• It also did not voice concern over China's island building activities in the disputed waters.
Del Rosario, who served as foreign secretary under the Aquino administration, criticized the recent Asean Chairman's Statement.
The Philippines chairs the 10-member Asean this year.
Sought for comment, Del Rosario told reporters on Sunday, April 30: "Our government – in its desire to fully and quickly accommodate our aggressive northern neighbor – may have left itself negotiating a perilous road with little or no room to rely on break power and a chance to shift gears – if necessary."
It was under Del Rosario's watch that the Philippines filed a historic case against China over the South China Sea, parts of which the Philippines claims as the West Philippine Sea.
A former Philippine ambassador to the US, Del Rosario led the Department of Foreign Affairs (DFA) for 5 years.
Yasay: Asean 'did the right thing'
Yasay, on the other hand, praised the Asean document.
In a Facebook post titled "Kudos to the Asean Way," Yasay said on Sunday: "Asean, under the Philippine leadership, did the right thing in not bringing the Arbitral Tribunal's ruling on the SCS in the discussions of the recently concluded Summit. Nothing was to be gained by it except setting us back in our efforts towards peace, cooperation, progress and stability."
In any case, Yasay said the Hague ruling "serves as the strong legal foundation" for the Philippines to pursue bilateral talks with China.
At the same time, he said Asean "never wavered in its firm stand, agreed in Laos last year, against the militarization and reclamation activities" in the South China Sea.
It was on July 12, 2016, during Yasay's first two weeks in office, that the Hague tribunal issued the ruling that favored the Philippines.
Yasay, who had no previous experience in diplomacy, was removed from his post on March 8 after lawmakers rejected his appointment. A former dormitory roommate of Philippine President Rodrigo Duterte, he stayed in the DFA for 8 months.
On Tuesday, May 2, the current DFA leadership also weighed in on the issue, denying that China interfered with the crafting of the Asean Chairman's Statement.
Zaldy Patron, executive director of the DFA's Office of Asean Affairs, said the Asean leaders "exercised their independence." –

Duterte coalition suffers cracks

By Vergel O. Santos
Cracks have begun to show in the coalition government of Rodrigo Duterte, the last thing he needs at this time. With criticism of his high-handed presidency mounting and his popularity declining, he can ill afford to be distracted by house repair. But he doesn’t seem to have a choice; the damage has occurred in the most delicate of places.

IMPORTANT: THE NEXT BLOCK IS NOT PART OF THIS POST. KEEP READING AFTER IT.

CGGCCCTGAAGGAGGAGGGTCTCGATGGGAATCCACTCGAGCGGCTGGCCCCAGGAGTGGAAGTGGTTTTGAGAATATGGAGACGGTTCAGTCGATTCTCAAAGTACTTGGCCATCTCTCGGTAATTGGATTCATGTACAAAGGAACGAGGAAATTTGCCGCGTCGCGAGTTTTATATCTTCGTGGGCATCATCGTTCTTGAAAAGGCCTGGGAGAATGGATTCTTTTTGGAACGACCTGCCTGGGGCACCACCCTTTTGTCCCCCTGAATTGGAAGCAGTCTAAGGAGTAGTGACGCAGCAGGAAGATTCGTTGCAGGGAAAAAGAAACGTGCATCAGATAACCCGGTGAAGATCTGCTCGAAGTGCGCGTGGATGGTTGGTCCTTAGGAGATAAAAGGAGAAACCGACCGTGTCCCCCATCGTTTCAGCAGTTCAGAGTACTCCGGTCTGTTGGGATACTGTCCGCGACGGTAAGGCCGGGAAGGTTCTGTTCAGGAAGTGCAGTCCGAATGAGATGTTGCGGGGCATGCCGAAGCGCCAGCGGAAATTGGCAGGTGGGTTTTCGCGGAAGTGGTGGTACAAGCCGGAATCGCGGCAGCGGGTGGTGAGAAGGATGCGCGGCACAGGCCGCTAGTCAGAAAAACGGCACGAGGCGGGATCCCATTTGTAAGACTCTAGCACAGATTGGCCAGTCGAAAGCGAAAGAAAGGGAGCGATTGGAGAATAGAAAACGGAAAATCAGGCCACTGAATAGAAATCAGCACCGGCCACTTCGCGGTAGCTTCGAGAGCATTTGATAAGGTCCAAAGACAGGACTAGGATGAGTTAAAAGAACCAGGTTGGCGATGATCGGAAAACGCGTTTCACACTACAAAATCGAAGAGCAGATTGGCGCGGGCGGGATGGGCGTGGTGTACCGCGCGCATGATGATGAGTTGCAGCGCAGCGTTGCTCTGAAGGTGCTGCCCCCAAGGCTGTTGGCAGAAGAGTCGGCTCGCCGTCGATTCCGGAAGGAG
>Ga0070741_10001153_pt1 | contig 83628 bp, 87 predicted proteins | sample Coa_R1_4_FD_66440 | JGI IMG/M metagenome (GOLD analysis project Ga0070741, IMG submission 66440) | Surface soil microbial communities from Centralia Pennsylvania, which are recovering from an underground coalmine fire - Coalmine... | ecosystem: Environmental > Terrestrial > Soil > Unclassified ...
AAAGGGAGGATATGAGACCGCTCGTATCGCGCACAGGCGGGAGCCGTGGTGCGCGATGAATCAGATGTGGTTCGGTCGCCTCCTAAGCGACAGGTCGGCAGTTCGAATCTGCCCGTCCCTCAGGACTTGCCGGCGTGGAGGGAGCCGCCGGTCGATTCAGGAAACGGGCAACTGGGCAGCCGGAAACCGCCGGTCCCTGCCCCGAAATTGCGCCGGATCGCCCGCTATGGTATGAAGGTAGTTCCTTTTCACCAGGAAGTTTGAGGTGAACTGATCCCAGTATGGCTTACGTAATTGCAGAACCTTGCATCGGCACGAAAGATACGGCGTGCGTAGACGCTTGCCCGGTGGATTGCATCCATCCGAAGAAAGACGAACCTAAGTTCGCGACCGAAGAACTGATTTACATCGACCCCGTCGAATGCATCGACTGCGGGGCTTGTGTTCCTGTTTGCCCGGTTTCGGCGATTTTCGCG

On April 3 Mr. Duterte fired his interior and local-government secretary without warning over anonymous insider allegations of corruption. The surprised secretary protests his innocence and blames ambitious deputies.
An odd mix of characters has indeed produced volatile relationships inside the Cabinet.
Two are fighting over turf; one, the Cabinet secretary, is a former communist and the other, the secretary of agriculture, is an extreme ideological opposite – a farm owner in the south who has violently opposed political accommodation for Moro rebels.
A more open rift involves a finance secretary whose family has had strong links to the mining industry and a natural-resources secretary who is an environmental activist. In patent disregard of fraternal courtesy, the finance secretary testified against his Cabinet colleague at her own confirmation hearing in Congress. She was bypassed.
In the House of Representatives, Duterte lieutenants are also feuding.
Pantaleon Alvarez sits awkwardly in the Speaker's chair after being revealed, and forced to admit, he has a mistress and, from yet other past liaisons, also children. Amid the moralistic noise stirred up by the revelations, undertones of intrigue have surfaced promoting Gloria Arroyo, the former president, to replace the Speaker. Ms. Arroyo says she is not interested, but a loyalty issue with Mr. Alvarez depreciates the credibility of her disavowal. As majority leader, Ms. Arroyo had been deputy Speaker to Mr. Alvarez until he sacked her, along with more than 20 others holding leadership positions in the House, for voting against Mr. Duterte’s pet bill reinstituting the death penalty, abolished in 2006, during Ms. Arroyo's presidency.
The dissenters from the majority, however, are too few to make a difference even if they vote with the minority, who are even fewer.